If I told you there was a 34-minute, nearly silent movie about a boy and a balloon that was admired by Jean-Paul Sartre and Jim Henson, what do you think it could be? If you thought of Albert Lamorisse’s 1956 short, “The Red Balloon,” you would be entitled to float above the rooftops of Paris like its namesake, and never have to touch the burning ground again.
Throughout the 1960s, “The Red Balloon” was seen by legions of schoolchildren, through 16-mm. films distributed to countless schoolrooms, cafeterias, and libraries across America. Only in 2008 did this quintessential French film become available on DVD, “its reds redder and its air lighter,” in the words of film scholar Michael Koresky. But will a new generation of viewers take to its uplifting theme, or are we too jaded, now, to respond to the hopeful charms of “The Red Balloon”? We’re certainly willing to accept its tristesse.
The film is simplicity itself: a Parisian boy named Pascal rescues a shiny red balloon tied to a lamppost on a grimy, cobblestoned street in the Ménilmontant section of Paris. This is in melancholy, postwar France, and the only color in the dispirited streets and alleys is the vibrant red of the balloon itself—an insouciant splash of joy.
Magic ensues; the balloon has a mind and personality of its own, and it follows Pascal down the narrow streets, waiting for him, chasing him, playing with him, like a newfound pup. This lonely boy, who appears to live with a grim, no-nonsense grandmother, has found a friend.
Not so fast: almost everyone he encounters covets the balloon, or is discombobulated by it, or seeks to destroy it. His grandmother opens a window to let the balloon fly away. In church, the priest disapproves of the balloon. The school superintendent doesn’t like how it distracts Pascal’s classmates, so he confiscates the balloon and locks Pascal in a tiny room. A gaggle of young ruffians can’t stand for this buoyant thing of beauty to exist in their world, so they chase Pascal with his treasure throughout Paris, eventually destroying the red balloon with a slingshot, and finally stomping it to death.
The dialogue is sparse—there is almost no sound in the film, except for Maurice Le Roux’s sweet, sometimes jaunty woodwind score—yet “The Red Balloon” won the 1957 Academy Award for best original screenplay. It’s a rare example of pure visual storytelling, and Lamorisse used clever editing and invisible threads to weave his tale of friendship, despair, and hope. Koresky, who remembered seeing it as a boy, cheekily calls it “My First Art Movie.”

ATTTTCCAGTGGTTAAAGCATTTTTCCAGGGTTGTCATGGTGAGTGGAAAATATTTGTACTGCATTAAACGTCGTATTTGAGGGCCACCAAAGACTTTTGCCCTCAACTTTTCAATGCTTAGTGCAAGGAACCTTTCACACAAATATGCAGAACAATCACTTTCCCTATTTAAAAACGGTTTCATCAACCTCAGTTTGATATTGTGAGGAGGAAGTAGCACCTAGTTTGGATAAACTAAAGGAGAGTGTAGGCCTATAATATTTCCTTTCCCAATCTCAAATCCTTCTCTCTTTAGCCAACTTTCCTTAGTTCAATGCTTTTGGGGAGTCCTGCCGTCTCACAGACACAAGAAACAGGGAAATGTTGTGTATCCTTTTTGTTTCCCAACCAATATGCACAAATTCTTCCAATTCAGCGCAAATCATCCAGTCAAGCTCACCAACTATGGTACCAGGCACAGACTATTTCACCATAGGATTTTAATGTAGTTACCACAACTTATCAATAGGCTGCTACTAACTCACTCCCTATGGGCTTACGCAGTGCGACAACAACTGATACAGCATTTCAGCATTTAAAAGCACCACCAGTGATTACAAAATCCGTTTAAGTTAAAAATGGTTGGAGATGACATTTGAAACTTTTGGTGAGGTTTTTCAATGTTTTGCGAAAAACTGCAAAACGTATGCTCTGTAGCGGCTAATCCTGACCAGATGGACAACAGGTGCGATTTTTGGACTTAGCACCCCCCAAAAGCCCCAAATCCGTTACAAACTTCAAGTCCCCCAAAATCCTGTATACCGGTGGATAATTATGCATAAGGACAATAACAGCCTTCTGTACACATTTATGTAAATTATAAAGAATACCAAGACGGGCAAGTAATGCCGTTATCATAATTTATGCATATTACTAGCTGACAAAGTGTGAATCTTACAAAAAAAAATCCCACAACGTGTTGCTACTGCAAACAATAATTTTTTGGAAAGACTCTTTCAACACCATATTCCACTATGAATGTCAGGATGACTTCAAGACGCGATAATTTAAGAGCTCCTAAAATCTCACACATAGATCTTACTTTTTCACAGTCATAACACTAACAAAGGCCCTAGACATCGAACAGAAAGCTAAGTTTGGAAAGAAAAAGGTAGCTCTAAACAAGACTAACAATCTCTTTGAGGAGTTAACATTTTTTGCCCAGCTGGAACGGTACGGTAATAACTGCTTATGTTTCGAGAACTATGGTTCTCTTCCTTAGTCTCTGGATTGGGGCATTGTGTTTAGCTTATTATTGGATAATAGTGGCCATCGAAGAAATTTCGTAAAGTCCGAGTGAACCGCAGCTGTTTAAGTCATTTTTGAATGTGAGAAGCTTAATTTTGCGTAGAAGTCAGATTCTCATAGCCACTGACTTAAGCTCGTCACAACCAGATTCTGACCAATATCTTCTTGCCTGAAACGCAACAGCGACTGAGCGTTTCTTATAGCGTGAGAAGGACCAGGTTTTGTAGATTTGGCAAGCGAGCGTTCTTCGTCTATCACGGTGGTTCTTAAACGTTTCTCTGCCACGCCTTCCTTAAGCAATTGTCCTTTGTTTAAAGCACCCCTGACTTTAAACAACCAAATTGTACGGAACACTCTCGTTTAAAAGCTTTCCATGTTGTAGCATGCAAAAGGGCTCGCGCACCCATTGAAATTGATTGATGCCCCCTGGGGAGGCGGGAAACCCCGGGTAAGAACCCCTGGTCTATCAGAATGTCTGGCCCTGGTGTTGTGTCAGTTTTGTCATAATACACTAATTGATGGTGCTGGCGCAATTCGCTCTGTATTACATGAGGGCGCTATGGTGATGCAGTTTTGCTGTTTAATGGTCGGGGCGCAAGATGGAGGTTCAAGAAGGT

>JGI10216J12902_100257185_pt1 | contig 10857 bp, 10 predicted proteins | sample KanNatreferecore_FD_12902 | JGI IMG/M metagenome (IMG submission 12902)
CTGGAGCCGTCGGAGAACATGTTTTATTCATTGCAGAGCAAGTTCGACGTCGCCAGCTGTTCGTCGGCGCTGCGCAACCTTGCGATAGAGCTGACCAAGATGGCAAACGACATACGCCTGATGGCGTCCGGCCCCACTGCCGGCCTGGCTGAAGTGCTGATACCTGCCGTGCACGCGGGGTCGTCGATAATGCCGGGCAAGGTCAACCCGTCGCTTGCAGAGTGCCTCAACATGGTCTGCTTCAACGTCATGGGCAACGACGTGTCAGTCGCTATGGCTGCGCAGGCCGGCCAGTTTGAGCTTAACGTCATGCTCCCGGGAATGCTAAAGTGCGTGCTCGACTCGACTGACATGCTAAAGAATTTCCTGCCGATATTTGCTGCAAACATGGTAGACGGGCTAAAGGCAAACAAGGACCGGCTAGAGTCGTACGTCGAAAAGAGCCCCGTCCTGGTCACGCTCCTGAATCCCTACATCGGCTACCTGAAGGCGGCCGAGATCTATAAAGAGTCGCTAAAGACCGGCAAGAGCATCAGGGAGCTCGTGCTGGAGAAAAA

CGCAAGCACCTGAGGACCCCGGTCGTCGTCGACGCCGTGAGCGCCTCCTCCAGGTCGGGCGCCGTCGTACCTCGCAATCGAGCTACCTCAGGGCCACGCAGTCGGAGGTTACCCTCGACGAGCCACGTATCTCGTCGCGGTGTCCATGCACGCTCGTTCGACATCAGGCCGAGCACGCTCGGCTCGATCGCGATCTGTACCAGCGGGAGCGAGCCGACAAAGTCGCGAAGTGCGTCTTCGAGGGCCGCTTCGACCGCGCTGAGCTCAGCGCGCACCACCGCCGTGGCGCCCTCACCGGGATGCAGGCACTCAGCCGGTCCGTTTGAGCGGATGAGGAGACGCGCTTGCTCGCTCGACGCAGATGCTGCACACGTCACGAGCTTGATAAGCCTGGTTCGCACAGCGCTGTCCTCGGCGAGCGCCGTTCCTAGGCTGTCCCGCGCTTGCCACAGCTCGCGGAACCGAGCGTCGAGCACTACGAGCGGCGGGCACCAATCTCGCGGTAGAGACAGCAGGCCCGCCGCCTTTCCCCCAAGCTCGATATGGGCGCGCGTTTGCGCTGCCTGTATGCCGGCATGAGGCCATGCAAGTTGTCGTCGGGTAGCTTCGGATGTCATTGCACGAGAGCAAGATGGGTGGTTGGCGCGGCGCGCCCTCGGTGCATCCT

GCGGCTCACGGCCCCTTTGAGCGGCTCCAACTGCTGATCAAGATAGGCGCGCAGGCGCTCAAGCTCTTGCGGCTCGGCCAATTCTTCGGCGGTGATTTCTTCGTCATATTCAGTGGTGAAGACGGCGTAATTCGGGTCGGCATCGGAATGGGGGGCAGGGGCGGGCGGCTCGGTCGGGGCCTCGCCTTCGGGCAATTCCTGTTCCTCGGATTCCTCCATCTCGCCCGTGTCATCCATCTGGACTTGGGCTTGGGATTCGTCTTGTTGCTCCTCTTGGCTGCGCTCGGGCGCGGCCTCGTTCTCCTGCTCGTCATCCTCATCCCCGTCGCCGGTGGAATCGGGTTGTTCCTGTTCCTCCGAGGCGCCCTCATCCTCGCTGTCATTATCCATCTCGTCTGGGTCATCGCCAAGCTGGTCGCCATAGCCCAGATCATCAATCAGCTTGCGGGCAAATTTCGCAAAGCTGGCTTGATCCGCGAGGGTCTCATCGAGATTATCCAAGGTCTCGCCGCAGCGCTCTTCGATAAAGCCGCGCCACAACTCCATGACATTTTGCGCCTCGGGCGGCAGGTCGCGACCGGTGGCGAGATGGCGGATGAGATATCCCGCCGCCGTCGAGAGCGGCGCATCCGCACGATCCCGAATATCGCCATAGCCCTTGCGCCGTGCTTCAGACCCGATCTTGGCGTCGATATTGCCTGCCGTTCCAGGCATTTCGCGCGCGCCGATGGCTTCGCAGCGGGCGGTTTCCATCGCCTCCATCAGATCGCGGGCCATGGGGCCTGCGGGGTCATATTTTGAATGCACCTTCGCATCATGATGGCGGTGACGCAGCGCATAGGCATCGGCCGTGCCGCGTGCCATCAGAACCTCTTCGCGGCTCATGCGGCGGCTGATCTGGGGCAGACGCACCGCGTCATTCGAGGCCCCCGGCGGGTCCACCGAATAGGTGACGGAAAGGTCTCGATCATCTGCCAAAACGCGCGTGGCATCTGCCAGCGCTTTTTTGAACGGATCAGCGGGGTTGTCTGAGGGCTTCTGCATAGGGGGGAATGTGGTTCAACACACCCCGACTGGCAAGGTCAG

In the 66 years since its release, one can imagine Pascal growing into the rebellious adolescent in François Truffaut’s The 400 Blows, or listening to Charlie Parker on a Paris Métro platform, or storming the barricades in the Parisian student riots of 1968. It even evokes the midcentury grimness of certain English movies, such as A Taste of Honey, or Ringo Starr’s solitary walkabout through a joyless postwar English town in Richard Lester’s A Hard Day’s Night.
Many have treasured “The Red Balloon” (with the odd exception of Truffaut, who complained that so long as the balloon behaved like a puppy, “it was neither true to balloons nor to puppies”). And perhaps this celebrated short was many young Americans’ first taste of French cinema, or even their first glimpse of Paris on film. Lamorisse, who would have turned 100 this year, wrote, directed, and produced a handful of other well-regarded films and documentaries—he even found time to invent the board game Risk before his early death, at the age of 48 in 1970—but he will always be remembered for “The Red Balloon.”
It’s a rare example of pure visual storytelling, and Lamorisse used clever editing and invisible threads to weave his tale of friendship, despair, and hope.
While Lamorisse was making a documentary in Iran (Le Vent des Amoureux)—essentially a propaganda film for the Shah—his helicopter crashed as he was filming the Karaj Dam. He was buried in the Doulab Cemetery, in Tehran. His widow and his son, Pascal—who, at five, had so winningly played the boy in “The Red Balloon”—completed the film, which was nominated for a posthumous Oscar for best documentary feature. (One of Pascal’s two sisters, Sabine, also appeared in “The Red Balloon,” as a little girl with a blue balloon, a kindred spirit.)
So why did this little French film enchant so many around the world, garnering the Short Film Palme d’Or at Cannes, an Academy Award in America, and additional prizes in London, Mexico, and Tokyo? For one thing, it recognized the universal need for magic and imagination, as well as the universality of envy, and our penchant for destroying what’s rare and beautiful in this world. But what saves the film from despair is its ending: once the balloon has withered into nothing, balloons of many colors throughout Paris break from their owners and lift Pascal triumphantly into the Parisian skies.
Sam Kashner is a Writer at Large for AIR MAIL.Previously a contributing editor for Vanity Fair, he is the author or co-author of several books, including Sinatraland: A Novel, When I Was Cool: My Life at the Jack Kerouac School, and Life Isn’t Everything: Mike Nichols, as Remembered by 150 of His Closest Friends
Harper Simon is a singer-songwriter, producer, and creator of the multi-media project Meditations on Crime